Good Reading : August 2015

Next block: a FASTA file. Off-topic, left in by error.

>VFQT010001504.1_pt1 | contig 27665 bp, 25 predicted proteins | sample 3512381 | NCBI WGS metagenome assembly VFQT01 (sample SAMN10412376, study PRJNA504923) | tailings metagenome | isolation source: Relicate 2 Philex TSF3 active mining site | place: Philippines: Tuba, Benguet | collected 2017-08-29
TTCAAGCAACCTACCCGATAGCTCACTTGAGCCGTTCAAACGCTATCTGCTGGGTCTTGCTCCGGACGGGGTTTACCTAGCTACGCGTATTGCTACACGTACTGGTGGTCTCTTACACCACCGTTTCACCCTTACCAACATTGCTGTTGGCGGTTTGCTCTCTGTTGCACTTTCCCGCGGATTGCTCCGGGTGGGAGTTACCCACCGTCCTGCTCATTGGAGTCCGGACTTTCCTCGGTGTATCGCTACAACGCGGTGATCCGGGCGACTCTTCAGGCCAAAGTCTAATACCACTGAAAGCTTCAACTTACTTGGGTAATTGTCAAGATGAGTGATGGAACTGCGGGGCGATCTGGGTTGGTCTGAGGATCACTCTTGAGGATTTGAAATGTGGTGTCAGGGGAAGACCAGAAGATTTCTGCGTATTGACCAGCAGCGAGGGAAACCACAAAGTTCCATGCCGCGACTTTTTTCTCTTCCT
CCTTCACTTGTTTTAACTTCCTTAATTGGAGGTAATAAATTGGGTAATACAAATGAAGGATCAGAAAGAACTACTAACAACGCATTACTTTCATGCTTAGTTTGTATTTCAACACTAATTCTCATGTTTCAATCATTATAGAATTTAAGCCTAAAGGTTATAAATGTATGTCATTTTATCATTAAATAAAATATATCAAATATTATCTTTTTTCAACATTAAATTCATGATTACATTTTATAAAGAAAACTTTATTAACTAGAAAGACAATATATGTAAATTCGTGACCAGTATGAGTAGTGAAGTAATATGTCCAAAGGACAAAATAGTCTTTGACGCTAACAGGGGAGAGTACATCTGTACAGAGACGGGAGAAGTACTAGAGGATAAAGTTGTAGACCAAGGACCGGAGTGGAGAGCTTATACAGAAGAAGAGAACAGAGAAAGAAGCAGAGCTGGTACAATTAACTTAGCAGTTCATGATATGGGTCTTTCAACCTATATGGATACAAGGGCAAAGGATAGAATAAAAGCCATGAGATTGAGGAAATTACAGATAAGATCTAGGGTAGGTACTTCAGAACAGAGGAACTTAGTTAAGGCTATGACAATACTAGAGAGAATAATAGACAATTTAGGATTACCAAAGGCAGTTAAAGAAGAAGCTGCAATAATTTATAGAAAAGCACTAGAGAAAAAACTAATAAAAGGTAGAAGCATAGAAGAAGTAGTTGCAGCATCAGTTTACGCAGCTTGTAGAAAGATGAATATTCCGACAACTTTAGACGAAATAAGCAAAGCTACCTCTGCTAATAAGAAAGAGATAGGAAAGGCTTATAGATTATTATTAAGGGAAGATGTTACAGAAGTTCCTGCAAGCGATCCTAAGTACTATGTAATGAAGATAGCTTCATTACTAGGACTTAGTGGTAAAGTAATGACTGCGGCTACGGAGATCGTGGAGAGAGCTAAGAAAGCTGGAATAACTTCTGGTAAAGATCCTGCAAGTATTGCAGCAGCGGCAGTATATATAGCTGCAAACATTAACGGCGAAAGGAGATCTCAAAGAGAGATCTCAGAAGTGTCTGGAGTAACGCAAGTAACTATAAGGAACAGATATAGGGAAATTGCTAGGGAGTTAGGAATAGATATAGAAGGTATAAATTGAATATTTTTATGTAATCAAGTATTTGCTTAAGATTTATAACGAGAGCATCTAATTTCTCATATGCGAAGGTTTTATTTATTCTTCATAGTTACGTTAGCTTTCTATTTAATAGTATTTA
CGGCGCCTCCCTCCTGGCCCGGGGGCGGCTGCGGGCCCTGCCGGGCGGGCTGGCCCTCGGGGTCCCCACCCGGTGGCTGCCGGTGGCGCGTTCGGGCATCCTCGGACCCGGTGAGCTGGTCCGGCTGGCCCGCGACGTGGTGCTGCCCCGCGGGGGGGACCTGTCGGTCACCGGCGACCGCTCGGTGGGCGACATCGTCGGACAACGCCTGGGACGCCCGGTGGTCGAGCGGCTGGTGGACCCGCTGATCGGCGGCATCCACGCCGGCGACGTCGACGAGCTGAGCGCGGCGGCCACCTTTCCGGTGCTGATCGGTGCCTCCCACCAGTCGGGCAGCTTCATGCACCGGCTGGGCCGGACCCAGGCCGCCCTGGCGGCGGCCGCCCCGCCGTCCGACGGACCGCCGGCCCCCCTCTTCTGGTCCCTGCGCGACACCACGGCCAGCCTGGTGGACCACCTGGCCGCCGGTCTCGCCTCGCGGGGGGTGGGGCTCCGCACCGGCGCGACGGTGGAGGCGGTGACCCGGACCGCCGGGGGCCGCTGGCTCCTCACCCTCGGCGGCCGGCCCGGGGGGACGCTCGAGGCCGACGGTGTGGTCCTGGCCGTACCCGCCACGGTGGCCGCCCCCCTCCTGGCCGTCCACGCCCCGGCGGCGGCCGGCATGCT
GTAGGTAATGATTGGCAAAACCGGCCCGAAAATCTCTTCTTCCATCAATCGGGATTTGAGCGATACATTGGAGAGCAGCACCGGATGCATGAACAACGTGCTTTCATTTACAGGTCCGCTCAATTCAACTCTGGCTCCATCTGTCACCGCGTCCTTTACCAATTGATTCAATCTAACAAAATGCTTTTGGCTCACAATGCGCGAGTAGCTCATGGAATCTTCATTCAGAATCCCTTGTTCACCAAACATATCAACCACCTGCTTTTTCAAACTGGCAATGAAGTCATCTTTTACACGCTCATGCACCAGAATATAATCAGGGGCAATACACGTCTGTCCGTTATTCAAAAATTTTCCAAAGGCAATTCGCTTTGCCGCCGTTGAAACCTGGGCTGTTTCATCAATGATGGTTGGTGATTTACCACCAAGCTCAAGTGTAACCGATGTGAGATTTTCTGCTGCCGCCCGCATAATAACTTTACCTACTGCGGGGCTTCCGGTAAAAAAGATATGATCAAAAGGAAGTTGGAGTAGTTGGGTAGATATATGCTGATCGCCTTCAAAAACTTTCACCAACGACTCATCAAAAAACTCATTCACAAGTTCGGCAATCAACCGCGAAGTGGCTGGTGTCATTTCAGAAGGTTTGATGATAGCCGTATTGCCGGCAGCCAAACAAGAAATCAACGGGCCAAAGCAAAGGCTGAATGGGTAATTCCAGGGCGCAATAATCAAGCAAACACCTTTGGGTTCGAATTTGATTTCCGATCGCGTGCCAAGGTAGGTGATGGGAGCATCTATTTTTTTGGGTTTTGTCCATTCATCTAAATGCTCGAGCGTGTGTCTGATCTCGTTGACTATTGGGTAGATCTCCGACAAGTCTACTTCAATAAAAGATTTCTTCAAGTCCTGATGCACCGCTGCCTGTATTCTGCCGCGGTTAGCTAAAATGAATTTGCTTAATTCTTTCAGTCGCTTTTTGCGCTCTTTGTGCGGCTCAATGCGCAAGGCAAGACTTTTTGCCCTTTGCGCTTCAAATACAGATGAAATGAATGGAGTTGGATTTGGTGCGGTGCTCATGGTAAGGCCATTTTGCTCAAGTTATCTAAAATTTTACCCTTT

GOODREADINGMAGAZINE.COM.AU GOOD READING AUGUST 2015 40 GENERAL FICTION WOM word of mouth RATINGS ★ ★ ★★ ★★ ★★★ ★★★ ★★★★ ★★★★ ★★★★★ RG Black Rabbit Hall Eve Chase Set in the final three decades of last century, this novel has an almost Gothic feel to it, though it does lack a truly supernatural element. It centres on the seething emotions witnessed by Black Rabbit Hall, more properly called Pencraw Hall, the Cornish holiday home of a London family. There’s the death in a stor m of a much-loved mother to four happy children, changing their lives forever; their father’s despair; a calculating wicked stepmother and her brooding son; a loyal housekeeper; yet another death; illegitimate births; and the descent of the Hall into disrepair. The romance and thriller elements are well balanced and it proves a real page-turner as the mystery deepens. The story is told in the first person when daughter Amber tells the story of the family in the late 1960s; and then changes to the third person when relating how prospective bride, Lorna, investigates the listing of Pencraw Hall as a wedding venue in the 1990s. Although the house is decrepit – and lacking a for mal venue licence – Lorna is drawn to it and feels that she belongs there. The only inhabitants are an elderly, ailing woman and her housekeeper, with the walls of the house and its turrets bulging with secrets. Some of those secrets are flagged to the observant reader as the story switches between the decades. Revelations come fast and strong at the end of the book, wrapping up all the loose ends maybe a little too neatly, but providing a satisfactor ily happy ending after all the death and despair. ★★★ Michael Joseph $32.99 Reviewed by Jennifer Somerville Harry Mac Russell Eldridge Tom and his best friend, Mille, meet at night in an abandoned house where a murder-suicide took place. There they discuss the big issues and try to figure out the mysteries of the adult world. Tom’s dad, Harry Mac, is strong willed and opinionated. He is the editor of a newspaper that constantly challenges the government. And there is much to challenge, for this is South Africa during the 1960s; the ANC has been banned and Nelson Mandela has been forced underground. Millie’s dad, Sol, a doctor whose parents died in the German death camps, appears to approach politics in a more considered way. Both men have secrets that Tom and Millie try to decipher but when Tom overhears a conversation about an assassination attempt on the Prime Minister, he starts to scrutinise his father’s every move. Tom lives in fear that Harry Mac will get caught up in the plot, ending up in jail or on the run. However, when black unmarked cars start circling his quiet lane each night and police are frequent visitors to his house, Tom begins to learn about politics first-hand. Then Millie and her family disappear, and the different paths people take to follow their political beliefs become clear. Harry Mac is set in a very turbulent time in South African politics and Eldridge allows readers to experience some of this through the eyes of a child. Har ry Mac also explores the dynamics of families dealing with extreme circumstances and, finally, it’s the story of a father and son both looking out for one another. ★★★★ Allen & Unwin $29.99 Reviewed by Melissa Wilson that constantly challenges the government. on the Prime Minister, he starts to scrutinise his father’s every move. Tom lives in fear that Harry Mac will get caught up in the plot, ending up in jail or on the run. cars start circling his quiet lane each night and police are frequent visitors to his house, Tom begins to learn about politics first-hand. Then Millie and her family disappear, and the different paths people take to follow their political beliefs become clear.